Tue. Oct 19th, 2021


Crypto Currency Updates

How do you run an online business that has facilitated $ 13.5 million in sales for 13.5 million customers over the past year but has no global headquarters? According to the British Financial Conduct Authority, which was finally published last week, it is not very easy the reasons for banning the local arm of Binance, the world’s largest cryptocurrency exchange, to undertake any regulated activity. While the public nature of the ban was a warning to retail investors, it also highlighted how regulators are struggling to oversee the crypto market. More needs to be done to help.

What especially upset the watchdog was Binance’s unwillingness to explain, as part of money laundering checks, the overarching group structure and who ultimately stands behind binance.com. Being open with the regulator is an FCA principle of doing business. In addition, a basic requirement for FCA oversight is a basic requirement to know exactly who is behind a business and to link to other entities. This is the condition that the regulator considered that Binance UK is currently unable to comply with.

The result appears to be a major shrug through the crypto exchange. His website did as the watchdog said and included a warning about his arm in the UK. But that does not stop UK customers from using the site to buy and sell cryptocurrencies, which in any case remain largely unregulated by the FCA.

But even if Binance does not care much for the FCA, the rest of the regulated financial community can possibly do so. Although the point of the cryptosphere is that it exists outside the established financial system, the idea that it can operate without the current system is naive. Customers still want to exchange their cryptocurrency in pounds or dollars, and this usually requires dealing with a traditional bank, just too aware of its obligations against money laundering. The FCA action was enough to prompt lenders such as HSBC and Barclays to announce prevents UK customers from sending money to Binance. Some hedge funds too stood back.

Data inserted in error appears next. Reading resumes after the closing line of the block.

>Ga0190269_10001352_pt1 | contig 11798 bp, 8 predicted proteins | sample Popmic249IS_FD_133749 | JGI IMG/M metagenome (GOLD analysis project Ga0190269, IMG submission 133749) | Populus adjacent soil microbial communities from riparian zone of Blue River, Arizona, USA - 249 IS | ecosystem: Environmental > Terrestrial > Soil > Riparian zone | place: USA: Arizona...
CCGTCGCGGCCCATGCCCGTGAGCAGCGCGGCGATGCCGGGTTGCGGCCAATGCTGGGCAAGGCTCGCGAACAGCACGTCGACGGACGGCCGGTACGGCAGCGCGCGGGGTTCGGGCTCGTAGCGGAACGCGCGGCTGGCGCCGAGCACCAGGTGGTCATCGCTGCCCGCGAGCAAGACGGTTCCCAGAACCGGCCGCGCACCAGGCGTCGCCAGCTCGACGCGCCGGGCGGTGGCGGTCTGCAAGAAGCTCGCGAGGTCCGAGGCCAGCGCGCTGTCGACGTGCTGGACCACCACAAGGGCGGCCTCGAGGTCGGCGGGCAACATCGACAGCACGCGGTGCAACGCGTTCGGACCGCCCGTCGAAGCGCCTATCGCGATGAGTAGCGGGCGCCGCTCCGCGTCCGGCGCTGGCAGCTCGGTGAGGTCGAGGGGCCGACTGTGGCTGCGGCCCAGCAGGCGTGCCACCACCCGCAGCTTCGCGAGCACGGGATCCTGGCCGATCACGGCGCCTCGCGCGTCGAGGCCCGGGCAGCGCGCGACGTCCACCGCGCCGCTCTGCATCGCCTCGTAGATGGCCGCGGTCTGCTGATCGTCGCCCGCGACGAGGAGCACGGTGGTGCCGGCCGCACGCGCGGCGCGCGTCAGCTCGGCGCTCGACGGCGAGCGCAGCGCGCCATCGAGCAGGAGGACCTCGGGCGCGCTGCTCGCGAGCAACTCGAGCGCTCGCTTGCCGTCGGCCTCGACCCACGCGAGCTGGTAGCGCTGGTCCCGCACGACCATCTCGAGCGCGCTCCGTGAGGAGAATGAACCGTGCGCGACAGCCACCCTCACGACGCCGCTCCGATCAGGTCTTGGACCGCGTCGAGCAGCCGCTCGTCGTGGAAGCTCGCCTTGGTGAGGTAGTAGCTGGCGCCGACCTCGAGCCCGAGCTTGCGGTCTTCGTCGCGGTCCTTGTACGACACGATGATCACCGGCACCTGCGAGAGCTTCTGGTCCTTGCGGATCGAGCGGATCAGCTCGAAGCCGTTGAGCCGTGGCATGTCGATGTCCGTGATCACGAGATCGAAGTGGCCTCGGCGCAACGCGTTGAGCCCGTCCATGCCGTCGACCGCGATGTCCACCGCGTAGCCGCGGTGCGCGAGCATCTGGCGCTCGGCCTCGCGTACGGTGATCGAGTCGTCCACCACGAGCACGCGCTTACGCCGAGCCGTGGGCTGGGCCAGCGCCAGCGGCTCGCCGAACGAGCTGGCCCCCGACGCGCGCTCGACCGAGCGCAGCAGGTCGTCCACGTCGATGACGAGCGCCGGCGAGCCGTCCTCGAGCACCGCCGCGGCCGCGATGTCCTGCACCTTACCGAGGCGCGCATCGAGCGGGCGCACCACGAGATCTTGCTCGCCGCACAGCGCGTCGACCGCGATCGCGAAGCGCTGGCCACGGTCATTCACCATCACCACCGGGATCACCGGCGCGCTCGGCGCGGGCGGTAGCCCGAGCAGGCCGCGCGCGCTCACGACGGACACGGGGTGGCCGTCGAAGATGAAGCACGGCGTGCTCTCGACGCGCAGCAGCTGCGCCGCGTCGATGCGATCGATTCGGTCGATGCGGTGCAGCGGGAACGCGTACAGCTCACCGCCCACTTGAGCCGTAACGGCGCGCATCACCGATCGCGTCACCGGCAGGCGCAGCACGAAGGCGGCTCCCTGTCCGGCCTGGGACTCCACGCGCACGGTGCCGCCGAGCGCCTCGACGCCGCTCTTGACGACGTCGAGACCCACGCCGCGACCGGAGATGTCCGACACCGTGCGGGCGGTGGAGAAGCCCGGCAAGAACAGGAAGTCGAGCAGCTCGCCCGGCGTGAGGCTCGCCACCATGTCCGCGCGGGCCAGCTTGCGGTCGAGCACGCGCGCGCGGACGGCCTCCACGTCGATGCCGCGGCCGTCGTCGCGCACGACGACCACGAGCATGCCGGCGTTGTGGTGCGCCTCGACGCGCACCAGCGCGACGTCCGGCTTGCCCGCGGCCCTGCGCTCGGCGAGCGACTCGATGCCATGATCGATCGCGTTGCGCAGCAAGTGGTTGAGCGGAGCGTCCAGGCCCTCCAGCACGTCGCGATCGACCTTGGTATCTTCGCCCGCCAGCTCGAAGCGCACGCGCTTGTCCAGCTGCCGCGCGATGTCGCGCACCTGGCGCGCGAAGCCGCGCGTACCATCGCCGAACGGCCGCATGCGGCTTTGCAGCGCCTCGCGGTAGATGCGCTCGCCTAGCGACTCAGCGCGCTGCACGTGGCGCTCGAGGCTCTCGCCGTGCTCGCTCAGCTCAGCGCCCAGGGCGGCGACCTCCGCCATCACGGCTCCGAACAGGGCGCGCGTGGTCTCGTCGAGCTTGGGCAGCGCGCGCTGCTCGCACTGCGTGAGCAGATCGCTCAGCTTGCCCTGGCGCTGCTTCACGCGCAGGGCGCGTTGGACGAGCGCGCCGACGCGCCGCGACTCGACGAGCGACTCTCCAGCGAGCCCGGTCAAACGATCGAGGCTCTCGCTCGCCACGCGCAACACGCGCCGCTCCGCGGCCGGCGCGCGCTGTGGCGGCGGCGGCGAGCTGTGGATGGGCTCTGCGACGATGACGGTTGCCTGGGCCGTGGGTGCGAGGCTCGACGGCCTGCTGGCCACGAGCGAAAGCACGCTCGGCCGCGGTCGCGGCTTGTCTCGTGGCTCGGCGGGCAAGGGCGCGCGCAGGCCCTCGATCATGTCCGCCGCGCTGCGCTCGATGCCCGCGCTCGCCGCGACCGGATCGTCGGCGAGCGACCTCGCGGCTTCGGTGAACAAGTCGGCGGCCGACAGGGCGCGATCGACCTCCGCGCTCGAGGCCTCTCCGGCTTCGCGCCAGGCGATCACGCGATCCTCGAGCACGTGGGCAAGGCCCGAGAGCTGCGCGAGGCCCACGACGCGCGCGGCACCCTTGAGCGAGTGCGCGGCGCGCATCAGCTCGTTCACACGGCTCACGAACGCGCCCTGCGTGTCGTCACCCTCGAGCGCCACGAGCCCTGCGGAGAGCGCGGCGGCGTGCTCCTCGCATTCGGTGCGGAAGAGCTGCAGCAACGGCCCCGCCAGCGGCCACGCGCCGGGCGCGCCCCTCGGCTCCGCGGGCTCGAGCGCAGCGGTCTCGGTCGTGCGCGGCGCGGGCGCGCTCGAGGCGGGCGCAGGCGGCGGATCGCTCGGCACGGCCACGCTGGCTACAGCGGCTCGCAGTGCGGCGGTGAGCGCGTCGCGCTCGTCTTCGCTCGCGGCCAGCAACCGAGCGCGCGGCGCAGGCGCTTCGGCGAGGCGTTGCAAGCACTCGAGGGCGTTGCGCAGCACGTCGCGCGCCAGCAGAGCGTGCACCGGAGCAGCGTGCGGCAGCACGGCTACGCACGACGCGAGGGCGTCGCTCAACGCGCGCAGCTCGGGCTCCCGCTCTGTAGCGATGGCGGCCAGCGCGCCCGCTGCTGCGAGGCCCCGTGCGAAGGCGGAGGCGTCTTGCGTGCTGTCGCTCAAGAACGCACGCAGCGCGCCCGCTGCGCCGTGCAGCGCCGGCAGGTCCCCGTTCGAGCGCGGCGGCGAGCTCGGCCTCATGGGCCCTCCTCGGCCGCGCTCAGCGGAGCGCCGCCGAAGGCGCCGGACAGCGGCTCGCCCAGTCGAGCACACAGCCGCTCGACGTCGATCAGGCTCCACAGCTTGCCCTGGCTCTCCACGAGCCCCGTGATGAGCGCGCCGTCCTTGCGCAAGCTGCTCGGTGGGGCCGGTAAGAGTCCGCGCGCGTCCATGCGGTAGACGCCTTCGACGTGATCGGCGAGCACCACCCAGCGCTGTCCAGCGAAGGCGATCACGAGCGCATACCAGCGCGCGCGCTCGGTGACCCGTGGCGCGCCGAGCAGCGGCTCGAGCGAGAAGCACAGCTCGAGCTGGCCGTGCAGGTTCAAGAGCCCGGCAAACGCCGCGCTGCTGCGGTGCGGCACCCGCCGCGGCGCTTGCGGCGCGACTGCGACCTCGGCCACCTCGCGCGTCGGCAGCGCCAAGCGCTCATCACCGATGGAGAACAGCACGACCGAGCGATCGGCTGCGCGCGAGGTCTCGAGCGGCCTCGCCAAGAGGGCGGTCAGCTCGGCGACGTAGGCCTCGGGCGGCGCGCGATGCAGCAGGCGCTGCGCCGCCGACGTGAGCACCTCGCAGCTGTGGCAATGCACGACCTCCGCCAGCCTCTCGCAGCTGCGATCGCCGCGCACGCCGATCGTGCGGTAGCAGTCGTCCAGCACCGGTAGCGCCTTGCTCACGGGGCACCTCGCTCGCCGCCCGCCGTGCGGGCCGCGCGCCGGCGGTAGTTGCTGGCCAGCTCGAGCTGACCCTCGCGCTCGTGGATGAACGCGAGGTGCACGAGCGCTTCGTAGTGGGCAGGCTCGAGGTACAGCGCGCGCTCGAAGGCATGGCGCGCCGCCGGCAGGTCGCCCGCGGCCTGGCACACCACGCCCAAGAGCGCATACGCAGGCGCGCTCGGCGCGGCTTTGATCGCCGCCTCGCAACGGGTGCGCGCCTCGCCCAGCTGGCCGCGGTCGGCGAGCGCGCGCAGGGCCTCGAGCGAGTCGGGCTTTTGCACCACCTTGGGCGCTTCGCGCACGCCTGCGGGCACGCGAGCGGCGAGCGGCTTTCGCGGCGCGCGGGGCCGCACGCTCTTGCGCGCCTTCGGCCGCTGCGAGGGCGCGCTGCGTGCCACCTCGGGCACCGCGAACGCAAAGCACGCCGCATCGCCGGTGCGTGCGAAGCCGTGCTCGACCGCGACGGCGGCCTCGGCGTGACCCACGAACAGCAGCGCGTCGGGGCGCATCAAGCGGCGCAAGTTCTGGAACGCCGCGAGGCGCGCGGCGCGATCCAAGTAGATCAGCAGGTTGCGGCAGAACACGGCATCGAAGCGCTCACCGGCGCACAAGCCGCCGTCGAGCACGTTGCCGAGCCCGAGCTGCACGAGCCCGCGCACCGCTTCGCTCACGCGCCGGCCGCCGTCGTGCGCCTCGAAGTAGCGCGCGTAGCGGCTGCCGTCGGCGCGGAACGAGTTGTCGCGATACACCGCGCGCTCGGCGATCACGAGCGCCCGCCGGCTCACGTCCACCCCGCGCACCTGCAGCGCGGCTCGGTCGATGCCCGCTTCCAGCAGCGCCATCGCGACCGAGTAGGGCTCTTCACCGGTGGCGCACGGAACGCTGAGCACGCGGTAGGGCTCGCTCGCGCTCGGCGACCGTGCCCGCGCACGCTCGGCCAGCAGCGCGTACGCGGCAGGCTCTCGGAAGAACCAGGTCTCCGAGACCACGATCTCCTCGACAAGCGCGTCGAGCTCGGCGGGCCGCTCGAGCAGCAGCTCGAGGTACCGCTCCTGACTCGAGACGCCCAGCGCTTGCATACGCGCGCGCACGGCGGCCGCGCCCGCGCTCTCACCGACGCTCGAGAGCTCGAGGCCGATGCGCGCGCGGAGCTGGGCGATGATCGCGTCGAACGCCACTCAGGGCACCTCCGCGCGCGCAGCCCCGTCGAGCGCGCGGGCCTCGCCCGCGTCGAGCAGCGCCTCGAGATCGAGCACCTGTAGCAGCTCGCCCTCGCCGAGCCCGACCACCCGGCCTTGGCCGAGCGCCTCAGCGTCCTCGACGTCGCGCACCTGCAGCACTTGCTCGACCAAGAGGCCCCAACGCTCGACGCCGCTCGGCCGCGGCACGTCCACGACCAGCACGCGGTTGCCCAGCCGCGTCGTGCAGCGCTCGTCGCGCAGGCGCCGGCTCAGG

Binance’s detachment is also a long-term tactical mistake, and not just in the UK: it square earlier this year to Germany’s watchdog. It may feel less pungent when it comes to the U.S. authorities, who have reportedly been investigating and who have much more severe fines at their disposal. Regulators, especially those in the UK and the US, do talk to each other. Being in the bad books of one means that others may be more suspicious.

At the moment, there is not much more in the FCA’s arsenal other than to warn the 2.3 million Britons who trade cryptocurrencies must be prepared to lose their shirts. Many armchair dealers, whose ranks swelled during locks, seem careless: risk is part of the excitement. Whether the FCA should have the capacity to do more remains an open question, and a question that should have been addressed by a crypto task force set up by the Treasury in 2018. It needs to publish another detailed policy. The authorities must quickly articulate how they see their future powers.

The US was more straightforward. Gary Gensler, head of the Securities and Exchange Commission, says he wants more tools at his disposal. Although there is disagreement about how to approach the rise of crypto, consensus builds on the need to direct exchanges, where the cryptosphere and the real world meet. As the biggest exchange, Binance should build a dialogue with its future watchdogs, and not oppose it. The founder of the group, Changpeng “CZ” Zhao, tweeted Thursday, apparently a suggestion of nothing: ‘Solve problems, move forward’. He must take his own advice.

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